Paul Foot

The Case for Socialism

5: The New Eminence

‘In bourgeois society, living labour is but a means to increase accumulated labour. In communist society, accumulated labour is but a means to widen, to enrich, to promote the existence of the labourer.’
Karl Marx and Frederick Engels, The Communist Manifesto.

THE ALTERNATIVE is socialism. The word has been so misused for so long that it is worth re-stating its basic principles.

Socialism means that the means of production are owned and controlled by society so that what is produced can be shared out according to people’s needs. Socialism is founded on the idea of equality, which means that most people will get the same.

The basic objections to such a system have been the same ever since it was first conceived, and the arguments against them are still very much the same too.

‘Human nature’, it is said, is fundamentally opposed to such a system, since human nature is selfish and greedy. In the end the ‘old Adam’ will out, and will wreck any egalitarian system.

Poor ‘old Adam’ is always hauled out to justify the horrors of capitalism. Two hundred years of exploitation don’t sound so bad if you can put it down to human nature. In fact, however, people’s natures are not at all like those of speculators in the City of London. Indeed it is hard, even in the City of London, to come across people whose natures are dominated entirely by greed, selfishness and a hatred of the rest of the human race. There are at least as many examples in everyday life of generosity and self-sacrifice as there are of selfishness and greed.

How people behave depends very much on the kind of society they live in. If the society beckons forward the greedy and the selfish, if it offers them great riches and privileges in return for collaboration in exploiting others, if it criminalises solidarity (as the Tory trade union laws have done), then people will lose their confidence in one another, shrink into their shells and denounce their neighbours. If, on the other hand, society welcomes those who act and think as part of the community, people’s confidence in themselves and in one another will grow and the dark side of their natures will diminish.

The notion of equality is greeted by Tories with shouts of ‘you’ll make us all the same’. They insist that socialists do not recognise the variety in human beings and will reduce all individual character to an indistinguishable mass. All art, architecture, literature, media and so on will, they tell us, be the same.

This sameness and uniformity, however, are increasingly the characteristics of monopoly capitalism. All around us privately controlled mass media and mass production churn out things that assume that their consumers are all the same. Differences and distinctions between human beings are far more likely to blossom in a society which rewards everybody equally and does not single out a few for special treatment. As The Communist Manifesto puts it: ‘In place of the old society ... we will have an association in which the free development of each will be the condition for the free development of all.’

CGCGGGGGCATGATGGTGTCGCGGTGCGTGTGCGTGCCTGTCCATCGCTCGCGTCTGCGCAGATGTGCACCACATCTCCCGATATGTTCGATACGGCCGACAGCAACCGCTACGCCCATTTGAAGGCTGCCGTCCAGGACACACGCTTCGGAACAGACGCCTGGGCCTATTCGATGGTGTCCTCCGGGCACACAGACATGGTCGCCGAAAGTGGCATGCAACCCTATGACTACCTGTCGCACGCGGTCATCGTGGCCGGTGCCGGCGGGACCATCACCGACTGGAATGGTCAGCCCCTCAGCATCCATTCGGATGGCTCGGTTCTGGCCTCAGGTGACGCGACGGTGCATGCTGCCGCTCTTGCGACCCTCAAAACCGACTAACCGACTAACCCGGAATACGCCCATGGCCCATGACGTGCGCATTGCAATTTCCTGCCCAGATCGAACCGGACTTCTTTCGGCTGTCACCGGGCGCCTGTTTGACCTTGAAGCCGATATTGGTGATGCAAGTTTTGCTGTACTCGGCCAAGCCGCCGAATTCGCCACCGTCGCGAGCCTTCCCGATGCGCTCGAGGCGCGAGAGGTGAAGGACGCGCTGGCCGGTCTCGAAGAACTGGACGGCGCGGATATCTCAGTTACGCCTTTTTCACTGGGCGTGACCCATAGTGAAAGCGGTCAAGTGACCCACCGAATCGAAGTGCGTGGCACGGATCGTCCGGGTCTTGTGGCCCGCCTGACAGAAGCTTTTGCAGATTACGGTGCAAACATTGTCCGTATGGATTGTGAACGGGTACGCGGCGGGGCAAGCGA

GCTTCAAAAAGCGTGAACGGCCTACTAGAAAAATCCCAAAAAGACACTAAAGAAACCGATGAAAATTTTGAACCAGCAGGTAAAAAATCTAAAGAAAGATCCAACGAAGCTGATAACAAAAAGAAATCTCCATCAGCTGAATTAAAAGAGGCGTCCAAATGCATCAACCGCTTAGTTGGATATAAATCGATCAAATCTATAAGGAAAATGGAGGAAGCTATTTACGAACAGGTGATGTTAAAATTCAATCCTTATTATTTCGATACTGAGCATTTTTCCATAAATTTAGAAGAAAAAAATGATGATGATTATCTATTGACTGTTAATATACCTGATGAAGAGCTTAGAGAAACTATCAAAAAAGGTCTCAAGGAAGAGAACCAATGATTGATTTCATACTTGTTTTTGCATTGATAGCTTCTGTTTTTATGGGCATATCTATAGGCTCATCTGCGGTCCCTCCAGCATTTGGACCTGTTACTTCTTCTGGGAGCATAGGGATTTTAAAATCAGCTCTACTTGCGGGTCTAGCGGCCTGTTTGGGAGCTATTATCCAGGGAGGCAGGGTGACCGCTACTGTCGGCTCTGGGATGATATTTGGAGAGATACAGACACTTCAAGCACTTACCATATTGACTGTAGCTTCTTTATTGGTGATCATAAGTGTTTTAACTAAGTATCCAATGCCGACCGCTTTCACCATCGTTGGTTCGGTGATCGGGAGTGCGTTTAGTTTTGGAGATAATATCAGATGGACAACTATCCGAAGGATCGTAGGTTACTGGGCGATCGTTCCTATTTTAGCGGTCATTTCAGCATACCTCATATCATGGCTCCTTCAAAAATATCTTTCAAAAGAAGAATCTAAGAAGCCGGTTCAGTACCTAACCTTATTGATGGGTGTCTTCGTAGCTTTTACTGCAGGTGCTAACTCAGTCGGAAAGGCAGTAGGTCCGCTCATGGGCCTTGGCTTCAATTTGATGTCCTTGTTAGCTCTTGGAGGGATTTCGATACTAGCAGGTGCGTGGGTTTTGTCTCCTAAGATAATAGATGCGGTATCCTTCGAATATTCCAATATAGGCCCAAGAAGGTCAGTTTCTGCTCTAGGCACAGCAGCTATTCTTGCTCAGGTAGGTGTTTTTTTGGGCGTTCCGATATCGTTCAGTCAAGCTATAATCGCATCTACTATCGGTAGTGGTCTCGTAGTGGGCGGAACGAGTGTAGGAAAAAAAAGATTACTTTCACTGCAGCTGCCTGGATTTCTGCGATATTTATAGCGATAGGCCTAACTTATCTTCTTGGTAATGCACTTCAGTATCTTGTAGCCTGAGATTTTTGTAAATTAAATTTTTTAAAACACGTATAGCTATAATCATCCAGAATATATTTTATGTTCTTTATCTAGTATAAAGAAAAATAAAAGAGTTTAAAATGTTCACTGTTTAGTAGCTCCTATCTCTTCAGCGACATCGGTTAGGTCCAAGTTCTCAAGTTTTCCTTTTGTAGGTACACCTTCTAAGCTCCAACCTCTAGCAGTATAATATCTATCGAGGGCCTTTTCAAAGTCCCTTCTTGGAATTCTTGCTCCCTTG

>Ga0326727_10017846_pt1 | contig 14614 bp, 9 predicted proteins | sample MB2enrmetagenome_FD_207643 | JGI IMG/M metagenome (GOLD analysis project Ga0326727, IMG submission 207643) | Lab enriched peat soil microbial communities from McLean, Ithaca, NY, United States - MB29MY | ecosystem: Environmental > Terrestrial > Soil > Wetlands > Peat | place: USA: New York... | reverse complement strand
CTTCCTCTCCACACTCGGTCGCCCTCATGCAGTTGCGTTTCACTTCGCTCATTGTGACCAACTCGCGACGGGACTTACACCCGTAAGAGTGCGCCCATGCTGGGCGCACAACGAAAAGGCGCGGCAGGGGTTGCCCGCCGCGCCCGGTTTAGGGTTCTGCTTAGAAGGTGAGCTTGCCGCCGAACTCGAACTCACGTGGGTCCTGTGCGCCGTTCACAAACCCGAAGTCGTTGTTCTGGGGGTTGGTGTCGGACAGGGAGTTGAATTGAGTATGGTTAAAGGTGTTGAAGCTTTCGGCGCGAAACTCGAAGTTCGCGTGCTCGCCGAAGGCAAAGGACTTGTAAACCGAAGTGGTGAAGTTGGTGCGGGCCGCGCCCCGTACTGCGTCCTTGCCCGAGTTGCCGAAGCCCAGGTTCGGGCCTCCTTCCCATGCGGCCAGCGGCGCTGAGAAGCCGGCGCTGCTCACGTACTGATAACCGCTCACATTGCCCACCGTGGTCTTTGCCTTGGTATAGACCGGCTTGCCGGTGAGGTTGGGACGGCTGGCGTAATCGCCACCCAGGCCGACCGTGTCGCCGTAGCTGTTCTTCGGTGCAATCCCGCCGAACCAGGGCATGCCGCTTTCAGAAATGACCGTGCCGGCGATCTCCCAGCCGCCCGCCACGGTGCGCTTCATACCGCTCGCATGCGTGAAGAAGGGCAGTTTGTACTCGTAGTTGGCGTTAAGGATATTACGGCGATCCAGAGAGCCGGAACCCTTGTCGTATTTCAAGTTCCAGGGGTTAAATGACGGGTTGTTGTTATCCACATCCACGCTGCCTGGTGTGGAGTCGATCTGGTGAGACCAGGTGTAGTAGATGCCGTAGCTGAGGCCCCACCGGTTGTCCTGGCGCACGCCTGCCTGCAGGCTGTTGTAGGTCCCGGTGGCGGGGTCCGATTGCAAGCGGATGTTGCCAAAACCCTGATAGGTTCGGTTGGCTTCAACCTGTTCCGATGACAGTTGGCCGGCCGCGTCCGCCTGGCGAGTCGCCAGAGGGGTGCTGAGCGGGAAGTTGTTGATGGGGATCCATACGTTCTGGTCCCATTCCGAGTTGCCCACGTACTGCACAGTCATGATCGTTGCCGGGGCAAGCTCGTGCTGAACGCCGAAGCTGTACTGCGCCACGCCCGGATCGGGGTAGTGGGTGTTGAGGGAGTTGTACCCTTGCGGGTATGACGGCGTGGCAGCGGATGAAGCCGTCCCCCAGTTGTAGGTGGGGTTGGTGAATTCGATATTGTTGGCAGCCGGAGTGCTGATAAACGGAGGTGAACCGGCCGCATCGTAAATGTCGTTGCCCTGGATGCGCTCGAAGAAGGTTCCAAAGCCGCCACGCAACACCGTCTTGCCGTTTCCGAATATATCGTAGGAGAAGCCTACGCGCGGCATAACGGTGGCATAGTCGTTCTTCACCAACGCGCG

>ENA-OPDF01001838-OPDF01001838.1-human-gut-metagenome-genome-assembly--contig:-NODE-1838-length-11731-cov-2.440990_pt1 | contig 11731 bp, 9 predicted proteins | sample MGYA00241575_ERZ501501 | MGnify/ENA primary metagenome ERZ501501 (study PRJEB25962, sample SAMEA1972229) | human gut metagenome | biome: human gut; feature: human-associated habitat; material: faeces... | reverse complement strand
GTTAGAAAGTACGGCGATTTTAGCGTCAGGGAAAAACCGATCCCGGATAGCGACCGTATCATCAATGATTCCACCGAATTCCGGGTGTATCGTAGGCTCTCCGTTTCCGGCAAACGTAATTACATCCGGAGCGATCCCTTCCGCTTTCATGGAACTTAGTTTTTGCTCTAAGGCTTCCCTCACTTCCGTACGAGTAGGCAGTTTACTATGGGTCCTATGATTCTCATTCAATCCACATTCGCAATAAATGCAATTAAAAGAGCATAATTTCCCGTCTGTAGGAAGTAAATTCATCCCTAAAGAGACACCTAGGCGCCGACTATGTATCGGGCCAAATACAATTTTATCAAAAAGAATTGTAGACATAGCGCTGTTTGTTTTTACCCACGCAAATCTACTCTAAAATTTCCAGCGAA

Another argument against the idea of equality is that it will discourage skills. This argument usually starts with a question: ‘Would you pay a brain surgeon the same as a dustman?’ If you reply ‘Yes’, the argument is pressed home. ‘Aha! This will produce a society where there are millions of dustmen and no brain surgeons.’ The brain surgeon, it is assumed, will not study or practise for his or her skills unless the rewards for this are ten or twenty or preferably fifty times that of a dustman. People would just as soon hump a dustbin on their backs as be a brain surgeon for equal money.

The socialist argument is that people are far more likely to do what they want to do, and what they are best able to do, if the reward for everything is roughly the same than if a fortunate minority are beckoned to a specific set of skills by huge rewards.

One of the propaganda triumphs of capitalism in the 20th century has been its association of socialism with austerity. Somehow capitalism, a system which has produced all through its history mass poverty on the most disgusting scale, manages to condemn its alternative as a society in which no one will have very much. The socialists, it is said, are after your possessions, your video, your TV, your sticks of furniture, probably even your daughters. Lock them all up! The Reds are coming!

The socialists reply that we are on the verge of a world of plenty. All around us are the signs that we can produce more than enough for everyone. If production is planned and its products shared fairly, there is no reason why anyone should be short of anything – nor why the environment should be polluted and destroyed in the process. The priority is to cut out the dirty work and the drudgery, to devote far more of people’s lives to education, recreation and leisure.

As for possessions, the whole point of the public ownership of the means of production is that more is produced and shared out, not less. The British socialist John Strachey (when he was still a Marxist) put this very well:

The point is that there are two different sorts of private property. The one is private property in the means of production: private property in a factory or a mine, or in the land. And the other sort is private property in consumers’ goods, in food and clothing and furniture, in houses, in motor cars, in gardens, in labour-saving devices, in access to amusements, in every sort of thing which we actually use and consume ... It ought to be impossible to mix them up. For there is one rule for distinguishing between them. Private property of the first sort carries an income with it ... Private property of the second sort does not carry an income with it. The economic system which is currently called socialism involves abolishing the first sort of private property in order to increase vastly the second sort of property.

These arguments for socialism and against capitalism have gone on all through the century, and are just as strong today as they ever were.